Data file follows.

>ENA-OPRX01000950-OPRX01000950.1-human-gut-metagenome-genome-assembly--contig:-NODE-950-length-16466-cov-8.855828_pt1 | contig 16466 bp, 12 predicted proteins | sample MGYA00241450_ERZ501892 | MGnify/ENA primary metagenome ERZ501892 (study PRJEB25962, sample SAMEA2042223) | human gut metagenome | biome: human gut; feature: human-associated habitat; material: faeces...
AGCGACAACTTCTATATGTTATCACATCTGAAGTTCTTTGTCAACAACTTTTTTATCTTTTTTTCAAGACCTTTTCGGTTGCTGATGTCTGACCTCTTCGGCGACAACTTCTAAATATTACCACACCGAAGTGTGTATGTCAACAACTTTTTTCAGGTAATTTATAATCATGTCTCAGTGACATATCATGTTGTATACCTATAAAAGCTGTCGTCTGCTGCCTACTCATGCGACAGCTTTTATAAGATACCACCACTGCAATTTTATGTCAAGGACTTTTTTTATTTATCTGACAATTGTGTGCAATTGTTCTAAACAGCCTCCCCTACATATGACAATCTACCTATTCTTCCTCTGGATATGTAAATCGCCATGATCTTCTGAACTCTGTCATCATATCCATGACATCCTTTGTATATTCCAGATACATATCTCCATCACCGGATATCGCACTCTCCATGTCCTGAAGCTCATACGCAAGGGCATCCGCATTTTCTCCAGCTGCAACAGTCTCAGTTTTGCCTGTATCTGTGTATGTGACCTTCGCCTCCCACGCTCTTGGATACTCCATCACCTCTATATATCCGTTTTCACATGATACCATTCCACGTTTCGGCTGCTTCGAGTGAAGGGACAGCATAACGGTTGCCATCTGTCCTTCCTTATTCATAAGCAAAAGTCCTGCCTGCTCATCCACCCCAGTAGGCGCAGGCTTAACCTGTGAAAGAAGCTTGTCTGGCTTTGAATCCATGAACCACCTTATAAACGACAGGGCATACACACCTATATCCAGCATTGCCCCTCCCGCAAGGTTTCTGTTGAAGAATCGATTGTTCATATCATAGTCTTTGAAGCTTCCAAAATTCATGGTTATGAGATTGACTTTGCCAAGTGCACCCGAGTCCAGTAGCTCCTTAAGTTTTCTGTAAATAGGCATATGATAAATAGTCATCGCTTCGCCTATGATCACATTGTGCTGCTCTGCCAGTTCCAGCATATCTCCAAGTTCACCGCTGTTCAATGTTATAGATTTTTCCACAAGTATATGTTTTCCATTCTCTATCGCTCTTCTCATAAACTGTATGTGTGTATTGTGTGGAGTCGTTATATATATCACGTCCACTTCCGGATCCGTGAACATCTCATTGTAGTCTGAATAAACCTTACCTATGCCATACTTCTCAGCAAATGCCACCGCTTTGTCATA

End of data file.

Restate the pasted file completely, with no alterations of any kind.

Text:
>ENA-OPRX01000950-OPRX01000950.1-human-gut-metagenome-genome-assembly--contig:-NODE-950-length-16466-cov-8.855828_pt1 | contig 16466 bp, 12 predicted proteins | sample MGYA00241450_ERZ501892 | MGnify/ENA primary metagenome ERZ501892 (study PRJEB25962, sample SAMEA2042223) | human gut metagenome | biome: human gut; feature: human-associated habitat; material: faeces...
AGCGACAACTTCTATATGTTATCACATCTGAAGTTCTTTGTCAACAACTTTTTTATCTTTTTTTCAAGACCTTTTCGGTTGCTGATGTCTGACCTCTTCGGCGACAACTTCTAAATATTACCACACCGAAGTGTGTATGTCAACAACTTTTTTCAGGTAATTTATAATCATGTCTCAGTGACATATCATGTTGTATACCTATAAAAGCTGTCGTCTGCTGCCTACTCATGCGACAGCTTTTATAAGATACCACCACTGCAATTTTATGTCAAGGACTTTTTTTATTTATCTGACAATTGTGTGCAATTGTTCTAAACAGCCTCCCCTACATATGACAATCTACCTATTCTTCCTCTGGATATGTAAATCGCCATGATCTTCTGAACTCTGTCATCATATCCATGACATCCTTTGTATATTCCAGATACATATCTCCATCACCGGATATCGCACTCTCCATGTCCTGAAGCTCATACGCAAGGGCATCCGCATTTTCTCCAGCTGCAACAGTCTCAGTTTTGCCTGTATCTGTGTATGTGACCTTCGCCTCCCACGCTCTTGGATACTCCATCACCTCTATATATCCGTTTTCACATGATACCATTCCACGTTTCGGCTGCTTCGAGTGAAGGGACAGCATAACGGTTGCCATCTGTCCTTCCTTATTCATAAGCAAAAGTCCTGCCTGCTCATCCACCCCAGTAGGCGCAGGCTTAACCTGTGAAAGAAGCTTGTCTGGCTTTGAATCCATGAACCACCTTATAAACGACAGGGCATACACACCTATATCCAGCATTGCCCCTCCCGCAAGGTTTCTGTTGAAGAATCGATTGTTCATATCATAGTCTTTGAAGCTTCCAAAATTCATGGTTATGAGATTGACTTTGCCAAGTGCACCCGAGTCCAGTAGCTCCTTAAGTTTTCTGTAAATAGGCATATGATAAATAGTCATCGCTTCGCCTATGATCACATTGTGCTGCTCTGCCAGTTCCAGCATATCTCCAAGTTCACCGCTGTTCAATGTTATAGATTTTTCCACAAGTATATGTTTTCCATTCTCTATCGCTCTTCTCATAAACTGTATGTGTGTATTGTGTGGAGTCGTTATATATATCACGTCCACTTCCGGATCCGTGAACATCTCATTGTAGTCTGAATAAACCTTACCTATGCCATACTTCTCAGCAAATGCCACCGCTTTGTCATA